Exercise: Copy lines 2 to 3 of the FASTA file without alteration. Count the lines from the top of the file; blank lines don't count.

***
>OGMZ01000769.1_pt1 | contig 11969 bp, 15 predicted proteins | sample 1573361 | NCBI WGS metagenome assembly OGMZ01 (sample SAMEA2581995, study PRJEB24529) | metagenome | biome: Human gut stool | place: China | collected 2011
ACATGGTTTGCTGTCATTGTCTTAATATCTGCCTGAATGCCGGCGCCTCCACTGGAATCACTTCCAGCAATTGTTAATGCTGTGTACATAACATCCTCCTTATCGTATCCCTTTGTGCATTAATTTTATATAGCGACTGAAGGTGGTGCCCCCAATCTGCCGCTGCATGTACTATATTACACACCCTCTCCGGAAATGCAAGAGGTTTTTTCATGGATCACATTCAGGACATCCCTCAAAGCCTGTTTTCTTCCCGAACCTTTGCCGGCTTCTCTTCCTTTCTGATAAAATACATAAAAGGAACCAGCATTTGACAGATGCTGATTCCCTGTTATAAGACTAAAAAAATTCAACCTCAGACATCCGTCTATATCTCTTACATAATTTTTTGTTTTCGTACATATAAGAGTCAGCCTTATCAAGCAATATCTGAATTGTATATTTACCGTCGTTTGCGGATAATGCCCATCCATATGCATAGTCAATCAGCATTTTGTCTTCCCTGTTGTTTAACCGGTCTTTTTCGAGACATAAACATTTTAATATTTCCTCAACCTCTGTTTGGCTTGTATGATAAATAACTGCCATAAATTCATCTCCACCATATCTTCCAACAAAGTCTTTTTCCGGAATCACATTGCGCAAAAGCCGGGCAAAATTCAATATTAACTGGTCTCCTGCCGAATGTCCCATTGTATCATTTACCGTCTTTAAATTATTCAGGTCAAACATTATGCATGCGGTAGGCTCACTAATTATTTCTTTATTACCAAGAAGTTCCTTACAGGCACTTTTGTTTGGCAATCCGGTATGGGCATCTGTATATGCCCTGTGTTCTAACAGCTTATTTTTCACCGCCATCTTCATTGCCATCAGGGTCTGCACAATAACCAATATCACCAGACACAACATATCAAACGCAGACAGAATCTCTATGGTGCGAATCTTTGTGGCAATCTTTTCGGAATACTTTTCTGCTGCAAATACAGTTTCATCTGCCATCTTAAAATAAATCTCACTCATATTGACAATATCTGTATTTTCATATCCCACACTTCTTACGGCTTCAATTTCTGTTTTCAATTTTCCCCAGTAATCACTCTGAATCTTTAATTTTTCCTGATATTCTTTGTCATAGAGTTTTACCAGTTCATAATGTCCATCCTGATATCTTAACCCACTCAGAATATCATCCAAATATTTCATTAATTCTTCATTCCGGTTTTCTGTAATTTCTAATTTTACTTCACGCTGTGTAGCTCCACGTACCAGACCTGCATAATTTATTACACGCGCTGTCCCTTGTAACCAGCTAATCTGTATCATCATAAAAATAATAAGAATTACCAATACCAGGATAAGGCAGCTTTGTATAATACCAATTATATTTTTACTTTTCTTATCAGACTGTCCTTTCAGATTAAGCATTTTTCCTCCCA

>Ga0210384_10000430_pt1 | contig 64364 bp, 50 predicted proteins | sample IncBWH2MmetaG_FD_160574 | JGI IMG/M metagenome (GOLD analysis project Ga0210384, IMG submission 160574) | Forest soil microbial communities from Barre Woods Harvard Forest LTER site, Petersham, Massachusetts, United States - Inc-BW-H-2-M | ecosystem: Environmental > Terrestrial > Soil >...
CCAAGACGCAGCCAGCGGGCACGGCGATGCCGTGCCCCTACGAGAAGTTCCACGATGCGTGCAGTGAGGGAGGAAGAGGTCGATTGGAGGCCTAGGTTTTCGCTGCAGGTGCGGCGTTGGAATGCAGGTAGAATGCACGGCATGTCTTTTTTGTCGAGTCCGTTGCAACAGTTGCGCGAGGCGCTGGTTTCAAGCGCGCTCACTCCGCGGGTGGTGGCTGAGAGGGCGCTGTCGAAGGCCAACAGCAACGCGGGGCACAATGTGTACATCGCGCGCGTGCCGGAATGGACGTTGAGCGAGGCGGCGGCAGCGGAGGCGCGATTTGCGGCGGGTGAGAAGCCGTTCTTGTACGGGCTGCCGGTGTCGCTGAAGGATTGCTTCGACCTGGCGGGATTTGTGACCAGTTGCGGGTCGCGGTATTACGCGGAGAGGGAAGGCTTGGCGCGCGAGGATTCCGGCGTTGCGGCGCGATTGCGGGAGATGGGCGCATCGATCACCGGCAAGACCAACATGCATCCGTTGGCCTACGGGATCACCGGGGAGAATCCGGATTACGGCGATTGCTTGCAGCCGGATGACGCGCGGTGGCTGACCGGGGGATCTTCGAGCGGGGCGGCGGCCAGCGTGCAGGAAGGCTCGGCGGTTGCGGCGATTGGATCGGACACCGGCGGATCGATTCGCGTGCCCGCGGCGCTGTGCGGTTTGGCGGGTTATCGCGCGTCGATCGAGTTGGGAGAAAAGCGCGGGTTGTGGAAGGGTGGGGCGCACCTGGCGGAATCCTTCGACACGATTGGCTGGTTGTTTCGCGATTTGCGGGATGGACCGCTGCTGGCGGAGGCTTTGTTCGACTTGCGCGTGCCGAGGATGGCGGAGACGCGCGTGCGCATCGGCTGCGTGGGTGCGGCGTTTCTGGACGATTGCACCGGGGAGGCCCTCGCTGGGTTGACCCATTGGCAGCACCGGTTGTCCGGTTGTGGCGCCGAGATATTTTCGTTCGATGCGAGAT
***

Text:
ACATGGTTTGCTGTCATTGTCTTAATATCTGCCTGAATGCCGGCGCCTCCACTGGAATCACTTCCAGCAATTGTTAATGCTGTGTACATAACATCCTCCTTATCGTATCCCTTTGTGCATTAATTTTATATAGCGACTGAAGGTGGTGCCCCCAATCTGCCGCTGCATGTACTATATTACACACCCTCTCCGGAAATGCAAGAGGTTTTTTCATGGATCACATTCAGGACATCCCTCAAAGCCTGTTTTCTTCCCGAACCTTTGCCGGCTTCTCTTCCTTTCTGATAAAATACATAAAAGGAACCAGCATTTGACAGATGCTGATTCCCTGTTATAAGACTAAAAAAATTCAACCTCAGACATCCGTCTATATCTCTTACATAATTTTTTGTTTTCGTACATATAAGAGTCAGCCTTATCAAGCAATATCTGAATTGTATATTTACCGTCGTTTGCGGATAATGCCCATCCATATGCATAGTCAATCAGCATTTTGTCTTCCCTGTTGTTTAACCGGTCTTTTTCGAGACATAAACATTTTAATATTTCCTCAACCTCTGTTTGGCTTGTATGATAAATAACTGCCATAAATTCATCTCCACCATATCTTCCAACAAAGTCTTTTTCCGGAATCACATTGCGCAAAAGCCGGGCAAAATTCAATATTAACTGGTCTCCTGCCGAATGTCCCATTGTATCATTTACCGTCTTTAAATTATTCAGGTCAAACATTATGCATGCGGTAGGCTCACTAATTATTTCTTTATTACCAAGAAGTTCCTTACAGGCACTTTTGTTTGGCAATCCGGTATGGGCATCTGTATATGCCCTGTGTTCTAACAGCTTATTTTTCACCGCCATCTTCATTGCCATCAGGGTCTGCACAATAACCAATATCACCAGACACAACATATCAAACGCAGACAGAATCTCTATGGTGCGAATCTTTGTGGCAATCTTTTCGGAATACTTTTCTGCTGCAAATACAGTTTCATCTGCCATCTTAAAATAAATCTCACTCATATTGACAATATCTGTATTTTCATATCCCACACTTCTTACGGCTTCAATTTCTGTTTTCAATTTTCCCCAGTAATCACTCTGAATCTTTAATTTTTCCTGATATTCTTTGTCATAGAGTTTTACCAGTTCATAATGTCCATCCTGATATCTTAACCCACTCAGAATATCATCCAAATATTTCATTAATTCTTCATTCCGGTTTTCTGTAATTTCTAATTTTACTTCACGCTGTGTAGCTCCACGTACCAGACCTGCATAATTTATTACACGCGCTGTCCCTTGTAACCAGCTAATCTGTATCATCATAAAAATAATAAGAATTACCAATACCAGGATAAGGCAGCTTTGTATAATACCAATTATATTTTTACTTTTCTTATCAGACTGTCCTTTCAGATTAAGCATTTTTCCTCCCA

>Ga0210384_10000430_pt1 | contig 64364 bp, 50 predicted proteins | sample IncBWH2MmetaG_FD_160574 | JGI IMG/M metagenome (GOLD analysis project Ga0210384, IMG submission 160574) | Forest soil microbial communities from Barre Woods Harvard Forest LTER site, Petersham, Massachusetts, United States - Inc-BW-H-2-M | ecosystem: Environmental > Terrestrial > Soil >...